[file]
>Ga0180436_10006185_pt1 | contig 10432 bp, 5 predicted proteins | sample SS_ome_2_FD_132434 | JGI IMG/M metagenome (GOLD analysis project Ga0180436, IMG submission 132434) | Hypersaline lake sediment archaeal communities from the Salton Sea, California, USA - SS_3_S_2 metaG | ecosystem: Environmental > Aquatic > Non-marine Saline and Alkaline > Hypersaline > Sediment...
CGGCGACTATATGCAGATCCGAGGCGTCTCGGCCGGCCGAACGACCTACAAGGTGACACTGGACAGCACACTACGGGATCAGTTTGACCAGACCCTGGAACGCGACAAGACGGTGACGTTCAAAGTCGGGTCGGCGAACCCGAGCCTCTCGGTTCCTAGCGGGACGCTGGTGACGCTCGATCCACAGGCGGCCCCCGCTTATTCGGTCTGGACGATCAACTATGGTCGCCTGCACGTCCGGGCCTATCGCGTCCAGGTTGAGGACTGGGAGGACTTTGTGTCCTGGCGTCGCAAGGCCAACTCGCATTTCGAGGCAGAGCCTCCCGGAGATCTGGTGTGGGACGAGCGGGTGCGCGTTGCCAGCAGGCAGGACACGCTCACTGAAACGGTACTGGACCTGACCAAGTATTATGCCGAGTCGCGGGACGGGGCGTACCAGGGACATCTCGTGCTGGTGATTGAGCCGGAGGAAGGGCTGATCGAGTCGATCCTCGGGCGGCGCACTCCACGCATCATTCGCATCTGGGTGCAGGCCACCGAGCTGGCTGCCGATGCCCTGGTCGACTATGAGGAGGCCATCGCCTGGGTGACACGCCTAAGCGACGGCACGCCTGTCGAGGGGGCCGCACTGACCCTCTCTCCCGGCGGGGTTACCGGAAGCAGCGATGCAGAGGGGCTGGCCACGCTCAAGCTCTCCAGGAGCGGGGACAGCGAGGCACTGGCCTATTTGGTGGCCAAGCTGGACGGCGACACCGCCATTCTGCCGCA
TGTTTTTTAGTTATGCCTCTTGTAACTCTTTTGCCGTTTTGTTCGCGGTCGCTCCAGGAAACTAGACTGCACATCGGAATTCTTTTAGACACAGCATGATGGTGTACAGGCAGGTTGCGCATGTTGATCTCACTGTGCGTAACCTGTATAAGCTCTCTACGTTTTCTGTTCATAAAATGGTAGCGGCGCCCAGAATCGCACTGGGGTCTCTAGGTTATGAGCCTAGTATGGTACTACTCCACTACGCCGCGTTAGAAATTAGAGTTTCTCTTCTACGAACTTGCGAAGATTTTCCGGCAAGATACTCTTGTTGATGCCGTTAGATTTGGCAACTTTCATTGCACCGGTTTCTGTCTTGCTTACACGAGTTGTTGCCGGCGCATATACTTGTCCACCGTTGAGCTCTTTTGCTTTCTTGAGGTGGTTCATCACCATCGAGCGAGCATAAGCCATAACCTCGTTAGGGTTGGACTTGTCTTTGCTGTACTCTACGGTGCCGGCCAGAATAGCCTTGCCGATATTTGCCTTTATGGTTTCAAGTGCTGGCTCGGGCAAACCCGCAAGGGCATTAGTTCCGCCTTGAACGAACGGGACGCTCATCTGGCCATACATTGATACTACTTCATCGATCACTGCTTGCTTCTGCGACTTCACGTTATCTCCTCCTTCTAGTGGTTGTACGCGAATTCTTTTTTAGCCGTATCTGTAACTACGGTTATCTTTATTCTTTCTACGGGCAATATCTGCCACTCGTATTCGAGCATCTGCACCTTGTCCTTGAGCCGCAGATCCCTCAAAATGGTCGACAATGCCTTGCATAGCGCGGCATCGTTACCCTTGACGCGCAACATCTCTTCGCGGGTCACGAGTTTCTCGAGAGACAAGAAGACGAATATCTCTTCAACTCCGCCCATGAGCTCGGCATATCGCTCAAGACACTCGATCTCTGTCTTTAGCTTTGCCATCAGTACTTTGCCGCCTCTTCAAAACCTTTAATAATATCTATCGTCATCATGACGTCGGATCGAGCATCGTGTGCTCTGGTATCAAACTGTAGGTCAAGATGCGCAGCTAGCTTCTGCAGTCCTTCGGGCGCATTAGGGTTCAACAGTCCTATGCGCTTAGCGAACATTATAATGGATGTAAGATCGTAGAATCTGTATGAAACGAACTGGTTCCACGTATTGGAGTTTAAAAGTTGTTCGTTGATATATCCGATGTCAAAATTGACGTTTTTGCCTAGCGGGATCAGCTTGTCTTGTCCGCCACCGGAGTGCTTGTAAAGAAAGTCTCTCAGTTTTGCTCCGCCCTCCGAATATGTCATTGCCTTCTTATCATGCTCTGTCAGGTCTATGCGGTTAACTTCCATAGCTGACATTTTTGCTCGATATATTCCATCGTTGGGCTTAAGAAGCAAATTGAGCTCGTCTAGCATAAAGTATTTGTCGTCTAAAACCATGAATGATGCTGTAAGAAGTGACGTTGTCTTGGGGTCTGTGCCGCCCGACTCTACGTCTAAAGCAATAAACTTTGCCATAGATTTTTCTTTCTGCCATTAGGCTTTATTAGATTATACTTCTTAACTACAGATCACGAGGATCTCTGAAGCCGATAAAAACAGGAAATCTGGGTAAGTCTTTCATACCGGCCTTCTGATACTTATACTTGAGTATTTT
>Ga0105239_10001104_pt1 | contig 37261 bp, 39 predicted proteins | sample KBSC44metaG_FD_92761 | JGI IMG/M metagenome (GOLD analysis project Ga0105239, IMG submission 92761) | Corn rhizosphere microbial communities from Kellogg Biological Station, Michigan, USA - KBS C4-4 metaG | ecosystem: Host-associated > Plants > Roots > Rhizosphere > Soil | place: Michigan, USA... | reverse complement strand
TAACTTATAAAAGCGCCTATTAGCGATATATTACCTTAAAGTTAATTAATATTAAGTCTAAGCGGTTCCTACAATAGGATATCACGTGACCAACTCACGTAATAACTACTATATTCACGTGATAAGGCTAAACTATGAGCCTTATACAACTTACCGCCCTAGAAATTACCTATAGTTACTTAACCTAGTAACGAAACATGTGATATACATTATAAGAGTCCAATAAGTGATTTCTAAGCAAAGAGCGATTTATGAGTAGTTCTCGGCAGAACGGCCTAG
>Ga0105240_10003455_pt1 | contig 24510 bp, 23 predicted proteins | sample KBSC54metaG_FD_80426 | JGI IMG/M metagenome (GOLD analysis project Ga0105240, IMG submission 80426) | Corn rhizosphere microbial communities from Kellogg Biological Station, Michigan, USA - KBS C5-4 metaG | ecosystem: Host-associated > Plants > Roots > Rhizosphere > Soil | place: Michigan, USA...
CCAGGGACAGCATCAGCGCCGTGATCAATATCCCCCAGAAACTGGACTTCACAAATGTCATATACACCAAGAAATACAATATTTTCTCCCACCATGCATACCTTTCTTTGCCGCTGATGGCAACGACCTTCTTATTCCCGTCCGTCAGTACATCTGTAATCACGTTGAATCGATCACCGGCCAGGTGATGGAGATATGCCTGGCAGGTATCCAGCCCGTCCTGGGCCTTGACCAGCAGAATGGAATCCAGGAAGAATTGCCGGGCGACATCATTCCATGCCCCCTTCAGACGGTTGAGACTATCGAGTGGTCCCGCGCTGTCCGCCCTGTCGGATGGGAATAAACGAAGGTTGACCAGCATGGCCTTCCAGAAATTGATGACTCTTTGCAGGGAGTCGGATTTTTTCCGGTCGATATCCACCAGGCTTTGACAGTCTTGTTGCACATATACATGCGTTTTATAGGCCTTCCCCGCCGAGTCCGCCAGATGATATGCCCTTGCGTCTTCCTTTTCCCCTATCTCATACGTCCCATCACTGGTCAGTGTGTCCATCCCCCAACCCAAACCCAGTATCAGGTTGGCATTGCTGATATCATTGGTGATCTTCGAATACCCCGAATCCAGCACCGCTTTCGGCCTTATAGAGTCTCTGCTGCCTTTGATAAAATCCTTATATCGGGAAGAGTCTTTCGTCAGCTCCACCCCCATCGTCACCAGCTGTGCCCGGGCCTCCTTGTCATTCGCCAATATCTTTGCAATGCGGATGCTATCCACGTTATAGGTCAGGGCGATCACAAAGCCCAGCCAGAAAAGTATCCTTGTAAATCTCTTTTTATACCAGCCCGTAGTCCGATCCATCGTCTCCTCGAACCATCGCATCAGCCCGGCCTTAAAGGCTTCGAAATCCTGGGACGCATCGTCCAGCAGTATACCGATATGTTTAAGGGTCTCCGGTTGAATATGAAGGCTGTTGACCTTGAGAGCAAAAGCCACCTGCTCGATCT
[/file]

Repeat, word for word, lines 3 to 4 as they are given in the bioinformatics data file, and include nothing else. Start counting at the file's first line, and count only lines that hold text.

TGTTTTTTAGTTATGCCTCTTGTAACTCTTTTGCCGTTTTGTTCGCGGTCGCTCCAGGAAACTAGACTGCACATCGGAATTCTTTTAGACACAGCATGATGGTGTACAGGCAGGTTGCGCATGTTGATCTCACTGTGCGTAACCTGTATAAGCTCTCTACGTTTTCTGTTCATAAAATGGTAGCGGCGCCCAGAATCGCACTGGGGTCTCTAGGTTATGAGCCTAGTATGGTACTACTCCACTACGCCGCGTTAGAAATTAGAGTTTCTCTTCTACGAACTTGCGAAGATTTTCCGGCAAGATACTCTTGTTGATGCCGTTAGATTTGGCAACTTTCATTGCACCGGTTTCTGTCTTGCTTACACGAGTTGTTGCCGGCGCATATACTTGTCCACCGTTGAGCTCTTTTGCTTTCTTGAGGTGGTTCATCACCATCGAGCGAGCATAAGCCATAACCTCGTTAGGGTTGGACTTGTCTTTGCTGTACTCTACGGTGCCGGCCAGAATAGCCTTGCCGATATTTGCCTTTATGGTTTCAAGTGCTGGCTCGGGCAAACCCGCAAGGGCATTAGTTCCGCCTTGAACGAACGGGACGCTCATCTGGCCATACATTGATACTACTTCATCGATCACTGCTTGCTTCTGCGACTTCACGTTATCTCCTCCTTCTAGTGGTTGTACGCGAATTCTTTTTTAGCCGTATCTGTAACTACGGTTATCTTTATTCTTTCTACGGGCAATATCTGCCACTCGTATTCGAGCATCTGCACCTTGTCCTTGAGCCGCAGATCCCTCAAAATGGTCGACAATGCCTTGCATAGCGCGGCATCGTTACCCTTGACGCGCAACATCTCTTCGCGGGTCACGAGTTTCTCGAGAGACAAGAAGACGAATATCTCTTCAACTCCGCCCATGAGCTCGGCATATCGCTCAAGACACTCGATCTCTGTCTTTAGCTTTGCCATCAGTACTTTGCCGCCTCTTCAAAACCTTTAATAATATCTATCGTCATCATGACGTCGGATCGAGCATCGTGTGCTCTGGTATCAAACTGTAGGTCAAGATGCGCAGCTAGCTTCTGCAGTCCTTCGGGCGCATTAGGGTTCAACAGTCCTATGCGCTTAGCGAACATTATAATGGATGTAAGATCGTAGAATCTGTATGAAACGAACTGGTTCCACGTATTGGAGTTTAAAAGTTGTTCGTTGATATATCCGATGTCAAAATTGACGTTTTTGCCTAGCGGGATCAGCTTGTCTTGTCCGCCACCGGAGTGCTTGTAAAGAAAGTCTCTCAGTTTTGCTCCGCCCTCCGAATATGTCATTGCCTTCTTATCATGCTCTGTCAGGTCTATGCGGTTAACTTCCATAGCTGACATTTTTGCTCGATATATTCCATCGTTGGGCTTAAGAAGCAAATTGAGCTCGTCTAGCATAAAGTATTTGTCGTCTAAAACCATGAATGATGCTGTAAGAAGTGACGTTGTCTTGGGGTCTGTGCCGCCCGACTCTACGTCTAAAGCAATAAACTTTGCCATAGATTTTTCTTTCTGCCATTAGGCTTTATTAGATTATACTTCTTAACTACAGATCACGAGGATCTCTGAAGCCGATAAAAACAGGAAATCTGGGTAAGTCTTTCATACCGGCCTTCTGATACTTATACTTGAGTATTTT
>Ga0105239_10001104_pt1 | contig 37261 bp, 39 predicted proteins | sample KBSC44metaG_FD_92761 | JGI IMG/M metagenome (GOLD analysis project Ga0105239, IMG submission 92761) | Corn rhizosphere microbial communities from Kellogg Biological Station, Michigan, USA - KBS C4-4 metaG | ecosystem: Host-associated > Plants > Roots > Rhizosphere > Soil | place: Michigan, USA... | reverse complement strand